aging geriatrics caregiving


Wanted: More doctors specializing in aging

| Aug 03 2016

The last thing an aging population wants to find out is there is a shortage of doctors who specialize in the health issues that are unique to older adults. Yet that’s the reality and the reason organizations like the Institute of Medicine (IOM) are focused on attracting more medical students and practitioners to the field of geriatrics.

Geriatricians are usually physicians with a background in family practice or internal medicine who specialize in the wellbeing of older adults. They work with multidisciplinary teams to holistically assess a person’s medical conditions,  drug treatments, mood, cognition, ambulation and caregiver support system.

Aging into a care gap

With about 14 million older adults in the United States, the American Geriatrics Society estimates the population needs about 20,000 geriatricians. That’s about three times the number of certified geriatricians the U.S. had in 2014. A report from the IOM’s Committee on the Future Health Care Workforce for Older Americans estimates the population will need 30,000 more geriatricians by 2030.

In its report, the IOM committee described the specific needs of aging adults: “Caring for the elderly population poses a unique set of challenges. In addition to geriatric syndromes, such as falls and malnutrition, which often lead to acute health care problems, older adults also suffer from a range of cognitive impairments that can impact their ability to perform as active participants in their own care. Moreover, older adults are complex because they often suffer from a range of ailments, including chronic conditions such as hypertension and congestive heart failure, which require ongoing care and active management from multiple providers simultaneously.”

1,500 geriatricians would have to be trained a year for the next 14 years to care for the expected increase of older adults in the future

Given the need for medical expertise in aging, why aren’t more doctors going into geriatrics? Two factors may be at play: this specialty pays less and the field requires additional training. To offset the gap, the Institute of Medicine has made three recommendations  to increase the number of geriatricians in the U.S.

Broaden awareness

More people might consider this field if they knew how satisfying it can be. In one study, geriatrics was second only to pediatric emergency care in terms of career satisfaction. The Institute of Medicine suggests more clinicians and caregivers should be exposed to the specific clinical conditions unique to geriatrics. More training opportunities would also allow health care professionals to share best practices for caring for older adults and broaden awareness of common geriatric challenges.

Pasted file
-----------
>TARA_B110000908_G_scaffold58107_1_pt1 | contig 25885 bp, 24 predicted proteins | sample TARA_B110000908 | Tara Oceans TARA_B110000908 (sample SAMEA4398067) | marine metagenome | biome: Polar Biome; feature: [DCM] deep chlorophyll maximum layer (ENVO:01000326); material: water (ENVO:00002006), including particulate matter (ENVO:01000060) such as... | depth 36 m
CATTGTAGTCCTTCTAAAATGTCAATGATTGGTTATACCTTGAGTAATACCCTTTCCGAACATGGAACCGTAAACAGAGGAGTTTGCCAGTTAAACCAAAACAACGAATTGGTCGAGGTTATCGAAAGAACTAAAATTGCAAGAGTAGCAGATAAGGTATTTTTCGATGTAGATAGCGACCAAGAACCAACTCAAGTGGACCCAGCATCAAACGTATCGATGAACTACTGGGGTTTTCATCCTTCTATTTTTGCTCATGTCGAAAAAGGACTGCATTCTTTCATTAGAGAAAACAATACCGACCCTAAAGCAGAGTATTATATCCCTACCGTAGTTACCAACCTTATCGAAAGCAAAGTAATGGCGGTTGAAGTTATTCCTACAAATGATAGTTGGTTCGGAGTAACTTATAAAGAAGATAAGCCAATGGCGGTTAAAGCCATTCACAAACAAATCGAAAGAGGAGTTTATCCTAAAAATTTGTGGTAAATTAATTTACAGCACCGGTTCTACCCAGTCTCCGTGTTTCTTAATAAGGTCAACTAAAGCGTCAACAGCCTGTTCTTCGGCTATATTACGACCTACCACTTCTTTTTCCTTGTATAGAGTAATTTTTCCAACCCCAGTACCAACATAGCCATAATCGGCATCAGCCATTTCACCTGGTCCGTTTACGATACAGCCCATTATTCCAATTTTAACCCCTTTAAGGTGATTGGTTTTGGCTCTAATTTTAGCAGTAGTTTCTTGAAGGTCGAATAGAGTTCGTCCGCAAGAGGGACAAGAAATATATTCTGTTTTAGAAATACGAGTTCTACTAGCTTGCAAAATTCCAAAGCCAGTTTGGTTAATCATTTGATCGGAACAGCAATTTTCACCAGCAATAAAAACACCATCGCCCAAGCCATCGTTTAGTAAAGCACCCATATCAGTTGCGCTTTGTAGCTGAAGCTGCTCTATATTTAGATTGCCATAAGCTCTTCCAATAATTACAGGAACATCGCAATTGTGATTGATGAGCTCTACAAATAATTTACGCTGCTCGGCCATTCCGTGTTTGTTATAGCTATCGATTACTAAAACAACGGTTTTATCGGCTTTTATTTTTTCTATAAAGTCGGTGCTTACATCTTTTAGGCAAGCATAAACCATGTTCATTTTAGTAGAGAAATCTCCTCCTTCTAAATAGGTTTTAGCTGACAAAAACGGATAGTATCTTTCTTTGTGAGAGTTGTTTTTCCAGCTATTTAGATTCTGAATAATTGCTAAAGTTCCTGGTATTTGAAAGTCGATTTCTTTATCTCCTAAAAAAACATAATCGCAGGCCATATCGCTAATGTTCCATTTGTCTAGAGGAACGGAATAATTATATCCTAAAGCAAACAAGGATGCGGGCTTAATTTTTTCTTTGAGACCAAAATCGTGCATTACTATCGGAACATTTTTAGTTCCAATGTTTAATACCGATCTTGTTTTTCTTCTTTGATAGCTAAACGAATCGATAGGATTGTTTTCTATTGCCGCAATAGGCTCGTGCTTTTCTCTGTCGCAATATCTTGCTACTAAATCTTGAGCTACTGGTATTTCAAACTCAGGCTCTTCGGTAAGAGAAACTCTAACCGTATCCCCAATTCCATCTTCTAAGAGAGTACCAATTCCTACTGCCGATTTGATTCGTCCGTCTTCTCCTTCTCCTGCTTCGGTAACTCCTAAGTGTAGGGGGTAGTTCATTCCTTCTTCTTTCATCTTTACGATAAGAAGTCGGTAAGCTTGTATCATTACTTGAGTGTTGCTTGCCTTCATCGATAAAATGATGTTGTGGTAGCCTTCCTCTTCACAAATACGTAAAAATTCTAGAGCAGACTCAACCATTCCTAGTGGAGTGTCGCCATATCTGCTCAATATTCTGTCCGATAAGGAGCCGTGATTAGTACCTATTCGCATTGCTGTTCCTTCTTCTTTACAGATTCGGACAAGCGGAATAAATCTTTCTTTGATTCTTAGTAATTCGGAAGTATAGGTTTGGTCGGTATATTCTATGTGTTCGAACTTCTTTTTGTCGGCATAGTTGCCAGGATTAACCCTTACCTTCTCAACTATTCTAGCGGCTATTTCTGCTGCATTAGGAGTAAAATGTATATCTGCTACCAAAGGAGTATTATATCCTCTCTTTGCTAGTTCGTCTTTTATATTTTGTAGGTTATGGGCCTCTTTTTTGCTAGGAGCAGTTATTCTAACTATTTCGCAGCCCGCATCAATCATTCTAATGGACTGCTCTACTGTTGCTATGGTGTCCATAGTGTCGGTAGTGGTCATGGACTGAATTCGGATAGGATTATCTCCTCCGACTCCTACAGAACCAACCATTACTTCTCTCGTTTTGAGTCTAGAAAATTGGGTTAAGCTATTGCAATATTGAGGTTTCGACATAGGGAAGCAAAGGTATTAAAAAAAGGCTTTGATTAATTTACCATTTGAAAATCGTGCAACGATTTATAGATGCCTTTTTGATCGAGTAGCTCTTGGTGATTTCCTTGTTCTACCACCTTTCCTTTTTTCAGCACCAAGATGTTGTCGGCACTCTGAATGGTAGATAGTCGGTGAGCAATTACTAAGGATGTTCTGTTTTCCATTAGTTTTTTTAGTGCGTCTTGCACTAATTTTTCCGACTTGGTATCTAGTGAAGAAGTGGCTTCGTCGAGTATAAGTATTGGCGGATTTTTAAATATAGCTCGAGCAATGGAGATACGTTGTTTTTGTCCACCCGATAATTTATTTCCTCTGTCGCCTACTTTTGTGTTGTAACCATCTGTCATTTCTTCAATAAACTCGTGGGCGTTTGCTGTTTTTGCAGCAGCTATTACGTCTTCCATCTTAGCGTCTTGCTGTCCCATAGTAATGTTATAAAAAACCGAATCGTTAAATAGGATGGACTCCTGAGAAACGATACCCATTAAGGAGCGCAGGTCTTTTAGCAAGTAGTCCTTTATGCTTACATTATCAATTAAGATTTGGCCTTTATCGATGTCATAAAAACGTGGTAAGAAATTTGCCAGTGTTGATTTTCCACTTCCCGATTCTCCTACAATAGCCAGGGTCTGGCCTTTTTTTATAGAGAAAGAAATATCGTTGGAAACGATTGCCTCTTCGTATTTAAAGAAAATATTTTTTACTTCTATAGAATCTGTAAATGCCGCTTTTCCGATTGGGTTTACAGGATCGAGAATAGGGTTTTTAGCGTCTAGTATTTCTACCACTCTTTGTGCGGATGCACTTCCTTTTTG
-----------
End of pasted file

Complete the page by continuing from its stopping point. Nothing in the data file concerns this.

Increase exposure for doctors-in-training

Another recommendation is to give more medical students more hands-on experience caring for older adults in the hospital and in an outpatient setting.

Change the playing field

The health system is already moving toward an outcome-based model, where health professionals are paid for better health outcomes versus piecemeal services like tests and office visits. These new models give health care professionals an incentive to focus on the whole patient. This holistic approach is particularly useful in geriatrics where patients often have multiple conditions to be considered and may have difficulty getting to appointments. For example, an innovative payment method could allow doctors in group practices to see their frailest patients at home, thus giving them care that may help improve quality and avoid unnecessary hospitalizations.

It’s been more than eight years since the Committee on the Future Health Care Workforce for Older Americans first highlighted the geriatrician gap. Their report, Retooling for an Aging America: Building the Health Care Workforce, predicted that “as the population of seniors grows to comprise approximately 20 percent of the U.S. population, they will face a health care workforce that is too small and critically unprepared to meet their health needs.”

Filling the pipeline with professional geriatricians and other clinicians with good expertise in the needs of an aging population will take time. Payment reform is starting to take root. Meanwhile, 10,000 people will turn 65 every day for the next 20 years.

Editor’s note:  Former Aetna Chairman John M. Rowe, M.D. chairs the Committee on the Future Health Care Workforce for Older Americans, Institute of Medicine.